On the other hand, the SEC has authority to decrease the award if:

  • The whistleblower participated in or is culpable for the violation they reported;
  • There was unreasonable delay in reporting the violation; or
  • The whistleblower interfered with the company’s internal compliance program by, for example, making false statements that hindered the company’s compliance department’s investigation of the potential violation.26Id.

Based on the limited details DOJ has so far provided, the most notable distinction between the SEC’s whistleblower reward program and DOJ’s intended program is the relevance of whistleblower’s culpability. Culpability or participation in the securities violation a whistleblower reports does not render an SEC whistleblower entirely ineligible for a reward. As described in Monaco’s remarks, whistleblowers who have a degree of culpability would be ineligible for a reward under this intended program.

Implications of DOJ’s New Program

Monaco and Argentieri said that the new program is intended to generate more criminal cases and encourage companies to enhance their internal compliance and reporting programs. While the Department has not expressly said it believes American businesses have been underinvesting in compliance or that there have not been enough corporate prosecutions, those assumptions are implicit in the announcement. Attorney General Merrick Garland made the point more explicitly on March 6, 2024, when he said the Department needs to send individual corporate executives to prison as a means to demonstrate “that people are being treated equally” and “like circumstances are treated alike.”27U.S. DOJ, Attorney General Merrick B. Garland Holds Fireside Chat at the American Bar Association’s 39th Annual White Collar Institute, (30:00 - 31:25).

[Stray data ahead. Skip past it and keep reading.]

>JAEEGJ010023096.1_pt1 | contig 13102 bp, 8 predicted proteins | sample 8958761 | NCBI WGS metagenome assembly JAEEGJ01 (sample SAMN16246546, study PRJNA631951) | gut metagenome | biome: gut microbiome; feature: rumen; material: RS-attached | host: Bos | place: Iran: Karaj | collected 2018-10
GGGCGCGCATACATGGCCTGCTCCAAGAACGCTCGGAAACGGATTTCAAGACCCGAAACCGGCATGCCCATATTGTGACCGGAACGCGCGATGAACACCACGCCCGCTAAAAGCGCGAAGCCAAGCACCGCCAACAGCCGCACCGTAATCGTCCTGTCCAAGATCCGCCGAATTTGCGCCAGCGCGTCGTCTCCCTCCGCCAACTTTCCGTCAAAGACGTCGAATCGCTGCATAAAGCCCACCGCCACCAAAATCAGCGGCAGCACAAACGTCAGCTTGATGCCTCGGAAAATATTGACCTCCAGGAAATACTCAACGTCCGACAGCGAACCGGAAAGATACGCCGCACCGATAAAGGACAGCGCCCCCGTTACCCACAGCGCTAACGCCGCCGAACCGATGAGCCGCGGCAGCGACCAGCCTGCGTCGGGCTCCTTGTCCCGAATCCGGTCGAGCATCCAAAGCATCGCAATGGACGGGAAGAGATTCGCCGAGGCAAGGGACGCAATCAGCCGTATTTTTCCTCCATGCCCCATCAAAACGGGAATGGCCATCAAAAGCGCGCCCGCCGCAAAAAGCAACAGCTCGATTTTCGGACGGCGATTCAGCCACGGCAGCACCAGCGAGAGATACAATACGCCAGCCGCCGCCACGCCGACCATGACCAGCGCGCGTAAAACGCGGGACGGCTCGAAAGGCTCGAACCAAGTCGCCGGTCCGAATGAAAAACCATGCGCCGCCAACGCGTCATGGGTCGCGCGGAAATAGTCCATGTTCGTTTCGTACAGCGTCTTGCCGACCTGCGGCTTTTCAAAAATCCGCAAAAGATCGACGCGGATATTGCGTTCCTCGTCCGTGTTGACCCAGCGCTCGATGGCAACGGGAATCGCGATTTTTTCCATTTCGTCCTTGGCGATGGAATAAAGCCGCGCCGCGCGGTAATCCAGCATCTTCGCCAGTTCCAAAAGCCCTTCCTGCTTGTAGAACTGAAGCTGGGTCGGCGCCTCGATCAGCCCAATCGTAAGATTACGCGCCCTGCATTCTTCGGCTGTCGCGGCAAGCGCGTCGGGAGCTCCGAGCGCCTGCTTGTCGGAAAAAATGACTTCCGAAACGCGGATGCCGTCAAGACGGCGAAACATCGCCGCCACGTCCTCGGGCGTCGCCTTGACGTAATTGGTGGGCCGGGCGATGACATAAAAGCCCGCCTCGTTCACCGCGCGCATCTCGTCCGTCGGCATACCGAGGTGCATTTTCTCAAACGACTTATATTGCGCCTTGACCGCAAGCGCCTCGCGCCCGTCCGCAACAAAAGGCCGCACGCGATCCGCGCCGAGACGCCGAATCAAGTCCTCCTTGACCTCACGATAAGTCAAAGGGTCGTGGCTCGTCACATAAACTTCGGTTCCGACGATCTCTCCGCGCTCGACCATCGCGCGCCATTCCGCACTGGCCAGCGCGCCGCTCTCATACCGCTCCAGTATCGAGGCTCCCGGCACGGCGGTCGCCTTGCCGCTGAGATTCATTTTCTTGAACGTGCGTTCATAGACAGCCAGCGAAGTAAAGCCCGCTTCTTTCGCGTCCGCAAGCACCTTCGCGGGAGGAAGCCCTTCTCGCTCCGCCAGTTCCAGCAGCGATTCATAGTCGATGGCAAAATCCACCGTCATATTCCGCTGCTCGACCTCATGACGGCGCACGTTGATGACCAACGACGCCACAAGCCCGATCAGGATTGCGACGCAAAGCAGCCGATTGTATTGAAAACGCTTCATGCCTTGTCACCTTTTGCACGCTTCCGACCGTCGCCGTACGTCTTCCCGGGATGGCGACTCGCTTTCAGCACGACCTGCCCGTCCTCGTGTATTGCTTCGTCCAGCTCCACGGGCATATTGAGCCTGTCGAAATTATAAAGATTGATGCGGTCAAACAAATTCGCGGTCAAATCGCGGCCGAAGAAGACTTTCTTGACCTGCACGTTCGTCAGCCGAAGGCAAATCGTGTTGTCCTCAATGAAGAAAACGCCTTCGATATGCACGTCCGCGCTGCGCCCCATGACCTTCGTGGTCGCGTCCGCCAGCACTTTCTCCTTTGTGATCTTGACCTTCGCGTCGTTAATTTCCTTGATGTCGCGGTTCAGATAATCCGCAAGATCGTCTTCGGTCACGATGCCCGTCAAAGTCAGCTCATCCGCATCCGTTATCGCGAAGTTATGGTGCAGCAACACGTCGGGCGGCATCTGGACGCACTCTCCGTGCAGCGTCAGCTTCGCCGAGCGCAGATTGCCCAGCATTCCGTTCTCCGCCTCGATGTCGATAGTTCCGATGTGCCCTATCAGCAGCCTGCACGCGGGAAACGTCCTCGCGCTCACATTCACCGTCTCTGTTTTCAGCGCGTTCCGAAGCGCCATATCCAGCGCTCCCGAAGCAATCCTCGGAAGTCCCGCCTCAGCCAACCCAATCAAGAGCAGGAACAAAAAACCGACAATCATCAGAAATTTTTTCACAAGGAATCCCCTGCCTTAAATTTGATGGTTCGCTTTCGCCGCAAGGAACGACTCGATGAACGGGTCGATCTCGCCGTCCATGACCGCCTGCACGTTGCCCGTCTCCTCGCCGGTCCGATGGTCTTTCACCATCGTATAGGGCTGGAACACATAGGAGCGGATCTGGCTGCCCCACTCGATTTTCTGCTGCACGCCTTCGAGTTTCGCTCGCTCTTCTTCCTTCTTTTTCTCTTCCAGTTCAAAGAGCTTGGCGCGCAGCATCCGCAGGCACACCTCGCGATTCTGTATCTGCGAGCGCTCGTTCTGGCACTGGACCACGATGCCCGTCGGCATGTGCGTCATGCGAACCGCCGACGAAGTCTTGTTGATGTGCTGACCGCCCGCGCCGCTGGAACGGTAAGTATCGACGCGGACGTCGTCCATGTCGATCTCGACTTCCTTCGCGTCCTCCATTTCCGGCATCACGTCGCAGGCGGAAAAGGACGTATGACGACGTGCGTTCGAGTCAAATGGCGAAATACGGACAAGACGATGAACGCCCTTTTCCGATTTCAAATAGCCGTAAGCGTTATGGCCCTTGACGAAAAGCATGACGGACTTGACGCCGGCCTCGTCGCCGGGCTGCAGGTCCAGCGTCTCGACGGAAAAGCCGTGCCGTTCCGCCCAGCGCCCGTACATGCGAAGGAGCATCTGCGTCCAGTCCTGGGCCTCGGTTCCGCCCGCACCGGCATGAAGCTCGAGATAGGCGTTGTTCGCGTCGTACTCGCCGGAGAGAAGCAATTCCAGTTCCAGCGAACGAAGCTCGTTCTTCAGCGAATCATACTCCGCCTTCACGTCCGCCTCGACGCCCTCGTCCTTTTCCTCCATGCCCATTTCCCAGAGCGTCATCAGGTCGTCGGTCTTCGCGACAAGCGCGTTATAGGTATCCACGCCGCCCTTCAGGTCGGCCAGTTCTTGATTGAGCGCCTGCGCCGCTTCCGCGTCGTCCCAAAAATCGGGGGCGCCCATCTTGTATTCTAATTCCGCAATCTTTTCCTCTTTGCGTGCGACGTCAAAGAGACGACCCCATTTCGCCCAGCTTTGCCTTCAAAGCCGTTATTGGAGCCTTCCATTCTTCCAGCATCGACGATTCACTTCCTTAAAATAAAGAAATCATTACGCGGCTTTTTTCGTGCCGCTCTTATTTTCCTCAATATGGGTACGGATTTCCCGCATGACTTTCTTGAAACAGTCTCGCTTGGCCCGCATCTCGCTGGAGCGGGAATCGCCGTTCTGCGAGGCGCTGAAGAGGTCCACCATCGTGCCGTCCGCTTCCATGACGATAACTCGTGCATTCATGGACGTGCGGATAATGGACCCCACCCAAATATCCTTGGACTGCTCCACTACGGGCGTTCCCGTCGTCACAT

As described in Monaco’s and Argentieri’s remarks, DOJ would pay witnesses only for “truthful” information about corporate criminal activity. It remains to be seen how this is done but the prospect of payment itself will create additional opportunities for impeachment of witnesses and new burdens for disclosure for federal prosecutors investigating and prosecuting eligible criminal cases. First, financial rewards encourage overreporting if witnesses anticipate receiving tremendous benefits when their allegations result in forfeitures while incurring no adverse consequences if they are mistaken. Many corporations may become targets of allegations raised by persons who lack firsthand information but are responding to media reports or merely speculating about potential misconduct.